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In July, Netflix stock neared $300 per share. Then they announced a price hike, raising both their DVD-by-mail and Internet-based streaming movie service from about $10 per month to about $16 per month.
Their customers revolted, and the stock price went with them. On Monday afternoon, following the stock market close, Netflix reported their third quarter earnings along with a dismal forecast going forward. During the quarter, the company lost subscribers, down about 800,000 US subscribers in the past since June. Given that the price hike was announced in July, it is reasonable to assume most of that lost came in the past two months and is likely to continue. So far, the company has given no indication of backing off its price hike though they did give up on the idea of spinning the DVD-by-mail business off into a separate company (with the silly name “Qwikster”).
By the time you read this, Netflix stock will be trading below $80 per share, the first time the stock will trade in double digits since August, 2009 (more realistically since May, 2009 since the August price decline was just barely under $100 and very brief.)
The CEO of Netflix, Reed Hastings (who I predict will soon be unemployed, though not poor), said on Monday that his company “became a symbol of the evil, greedy corporation.” I wish he hadn’t played into that anti-business sentiment which we see in the smelly protesters around Wall Street.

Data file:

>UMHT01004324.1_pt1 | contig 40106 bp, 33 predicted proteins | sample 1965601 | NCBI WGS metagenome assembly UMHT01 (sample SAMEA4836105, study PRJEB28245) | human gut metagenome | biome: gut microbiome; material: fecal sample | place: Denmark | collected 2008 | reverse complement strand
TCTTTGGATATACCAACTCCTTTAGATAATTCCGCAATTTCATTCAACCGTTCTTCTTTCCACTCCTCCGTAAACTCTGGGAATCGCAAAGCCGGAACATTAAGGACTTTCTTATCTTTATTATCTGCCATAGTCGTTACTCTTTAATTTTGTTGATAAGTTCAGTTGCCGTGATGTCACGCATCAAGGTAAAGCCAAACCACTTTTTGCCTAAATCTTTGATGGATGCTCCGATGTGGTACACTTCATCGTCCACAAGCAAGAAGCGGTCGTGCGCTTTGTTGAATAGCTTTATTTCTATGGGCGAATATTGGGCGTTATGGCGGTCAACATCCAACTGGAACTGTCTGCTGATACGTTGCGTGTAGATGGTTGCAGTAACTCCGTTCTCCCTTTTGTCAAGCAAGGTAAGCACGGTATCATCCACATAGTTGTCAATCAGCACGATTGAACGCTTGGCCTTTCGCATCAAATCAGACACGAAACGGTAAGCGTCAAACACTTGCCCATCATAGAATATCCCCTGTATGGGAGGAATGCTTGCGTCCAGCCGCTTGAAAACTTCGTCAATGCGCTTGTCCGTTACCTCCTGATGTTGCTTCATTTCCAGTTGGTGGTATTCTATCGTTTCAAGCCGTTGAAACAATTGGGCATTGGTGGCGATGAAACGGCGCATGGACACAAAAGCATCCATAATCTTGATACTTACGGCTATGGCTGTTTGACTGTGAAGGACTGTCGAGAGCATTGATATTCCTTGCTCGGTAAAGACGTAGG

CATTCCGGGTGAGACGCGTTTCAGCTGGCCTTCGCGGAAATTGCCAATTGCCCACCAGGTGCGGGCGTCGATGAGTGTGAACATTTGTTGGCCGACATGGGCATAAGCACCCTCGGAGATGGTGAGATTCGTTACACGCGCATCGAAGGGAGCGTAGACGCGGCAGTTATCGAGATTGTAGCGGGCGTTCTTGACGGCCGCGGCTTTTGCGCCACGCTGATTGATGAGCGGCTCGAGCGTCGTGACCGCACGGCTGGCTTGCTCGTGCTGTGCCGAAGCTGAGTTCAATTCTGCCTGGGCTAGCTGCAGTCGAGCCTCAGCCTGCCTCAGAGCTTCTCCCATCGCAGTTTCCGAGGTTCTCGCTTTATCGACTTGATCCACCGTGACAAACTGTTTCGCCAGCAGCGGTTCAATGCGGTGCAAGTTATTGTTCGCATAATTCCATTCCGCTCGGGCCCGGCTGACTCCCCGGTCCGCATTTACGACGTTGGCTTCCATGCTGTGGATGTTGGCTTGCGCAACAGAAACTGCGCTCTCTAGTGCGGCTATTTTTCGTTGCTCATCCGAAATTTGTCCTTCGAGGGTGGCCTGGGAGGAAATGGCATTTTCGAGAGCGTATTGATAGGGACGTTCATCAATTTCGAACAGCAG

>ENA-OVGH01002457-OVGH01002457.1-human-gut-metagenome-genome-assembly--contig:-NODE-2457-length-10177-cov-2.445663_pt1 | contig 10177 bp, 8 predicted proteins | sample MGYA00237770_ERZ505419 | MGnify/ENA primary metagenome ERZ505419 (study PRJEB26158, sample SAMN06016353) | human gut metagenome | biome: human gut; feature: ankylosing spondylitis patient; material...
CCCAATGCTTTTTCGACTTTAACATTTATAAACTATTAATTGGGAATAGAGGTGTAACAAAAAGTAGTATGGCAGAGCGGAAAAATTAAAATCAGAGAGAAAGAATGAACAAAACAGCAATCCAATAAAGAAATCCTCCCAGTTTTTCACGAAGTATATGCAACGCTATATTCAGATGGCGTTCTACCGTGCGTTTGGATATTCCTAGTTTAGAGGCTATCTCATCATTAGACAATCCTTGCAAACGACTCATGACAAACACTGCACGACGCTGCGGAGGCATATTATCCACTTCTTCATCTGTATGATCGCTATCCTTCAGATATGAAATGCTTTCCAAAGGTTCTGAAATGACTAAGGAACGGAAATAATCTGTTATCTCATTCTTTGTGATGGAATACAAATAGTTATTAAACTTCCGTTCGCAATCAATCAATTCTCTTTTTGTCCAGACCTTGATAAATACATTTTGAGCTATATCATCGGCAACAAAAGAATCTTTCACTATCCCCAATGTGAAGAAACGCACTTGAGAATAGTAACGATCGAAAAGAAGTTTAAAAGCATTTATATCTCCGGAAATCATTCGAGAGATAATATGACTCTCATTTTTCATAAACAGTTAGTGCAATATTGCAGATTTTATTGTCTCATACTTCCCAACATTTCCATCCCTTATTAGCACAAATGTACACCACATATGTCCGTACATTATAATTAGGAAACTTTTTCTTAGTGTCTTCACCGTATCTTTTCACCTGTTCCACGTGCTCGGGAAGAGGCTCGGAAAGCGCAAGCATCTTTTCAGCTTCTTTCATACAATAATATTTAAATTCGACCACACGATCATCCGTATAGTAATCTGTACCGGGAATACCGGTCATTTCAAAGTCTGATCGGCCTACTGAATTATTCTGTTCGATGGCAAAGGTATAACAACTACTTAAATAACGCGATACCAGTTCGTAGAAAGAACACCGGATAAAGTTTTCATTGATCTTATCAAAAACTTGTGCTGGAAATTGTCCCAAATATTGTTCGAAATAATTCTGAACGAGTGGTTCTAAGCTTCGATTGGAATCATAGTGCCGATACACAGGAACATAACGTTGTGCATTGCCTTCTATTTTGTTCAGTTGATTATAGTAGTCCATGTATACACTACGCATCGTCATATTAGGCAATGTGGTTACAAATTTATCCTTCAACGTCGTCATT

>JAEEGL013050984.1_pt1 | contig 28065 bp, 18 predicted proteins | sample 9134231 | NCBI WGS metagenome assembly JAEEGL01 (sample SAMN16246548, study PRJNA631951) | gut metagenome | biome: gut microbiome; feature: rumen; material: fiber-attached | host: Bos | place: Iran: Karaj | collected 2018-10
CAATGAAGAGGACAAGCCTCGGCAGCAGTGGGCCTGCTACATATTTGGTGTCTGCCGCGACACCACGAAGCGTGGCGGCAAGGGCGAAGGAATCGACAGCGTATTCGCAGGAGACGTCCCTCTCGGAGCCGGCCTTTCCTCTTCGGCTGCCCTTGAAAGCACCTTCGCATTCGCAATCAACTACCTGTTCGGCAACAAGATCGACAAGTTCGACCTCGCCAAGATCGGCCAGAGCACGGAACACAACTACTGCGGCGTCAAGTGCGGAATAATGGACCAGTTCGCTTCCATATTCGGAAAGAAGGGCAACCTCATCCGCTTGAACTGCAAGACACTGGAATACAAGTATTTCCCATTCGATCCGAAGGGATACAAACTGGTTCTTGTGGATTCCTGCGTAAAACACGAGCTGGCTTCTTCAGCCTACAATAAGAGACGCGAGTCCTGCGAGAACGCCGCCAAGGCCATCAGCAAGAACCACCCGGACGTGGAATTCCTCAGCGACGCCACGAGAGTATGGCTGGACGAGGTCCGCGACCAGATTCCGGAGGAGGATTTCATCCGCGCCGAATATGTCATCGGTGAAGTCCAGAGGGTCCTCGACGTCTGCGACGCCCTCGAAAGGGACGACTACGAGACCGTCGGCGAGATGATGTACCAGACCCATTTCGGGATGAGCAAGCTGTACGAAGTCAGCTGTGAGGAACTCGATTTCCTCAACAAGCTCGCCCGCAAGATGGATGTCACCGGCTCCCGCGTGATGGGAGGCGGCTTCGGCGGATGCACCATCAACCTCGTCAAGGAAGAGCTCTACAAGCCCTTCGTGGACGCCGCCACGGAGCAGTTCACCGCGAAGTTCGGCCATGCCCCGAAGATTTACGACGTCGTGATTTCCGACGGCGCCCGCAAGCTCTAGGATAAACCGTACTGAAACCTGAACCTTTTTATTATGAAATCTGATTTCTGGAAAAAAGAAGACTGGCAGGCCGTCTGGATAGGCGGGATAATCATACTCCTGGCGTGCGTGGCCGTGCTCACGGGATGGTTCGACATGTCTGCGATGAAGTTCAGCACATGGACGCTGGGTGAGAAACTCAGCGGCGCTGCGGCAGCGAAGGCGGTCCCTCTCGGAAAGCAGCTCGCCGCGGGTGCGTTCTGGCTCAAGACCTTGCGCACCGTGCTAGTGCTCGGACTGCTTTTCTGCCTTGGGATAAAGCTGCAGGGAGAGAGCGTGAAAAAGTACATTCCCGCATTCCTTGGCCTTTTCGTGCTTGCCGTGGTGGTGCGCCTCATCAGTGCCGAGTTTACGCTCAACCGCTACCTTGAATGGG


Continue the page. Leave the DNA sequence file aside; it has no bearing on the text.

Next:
Instead, he became a symbol of a bone-headed CEO who communicated arrogantly with investors and customers and raised prices by 60 percent during a very weak economy, and during a time when cable companies and Internet content-streaming companies are offering various “on demand” alternatives. It’s not that Netflix was evil, and it’s barely that they were greedy. It’s that they were stupid.
If there’s one thing the stock market does, it’s punish stupidity. Now NFLX shareholders will punish Mr. Hastings, who has precipitated a loss of over $10 billion in the company’s market value in less than five months. To be fair, the stock was (in my view) overpriced even if Hastings had not made such bad decisions. Nevertheless, without those decisions, the stock price would still likely be twice the price it will be trading at today.
Edited to update the share price of Netflix.
A man of faith in a godless age is hitting Americans where it hurts.
Mr. and Mrs. American Spectator Reader, let P.J. O’Rourke talk sense to your kids.
In Britain, defending your property can get you life.
It won’t take long for conservatives to scratch this presidential wannabe off their 2008 scorecard.
Was the President done in by the economy, or by the politics of the economy?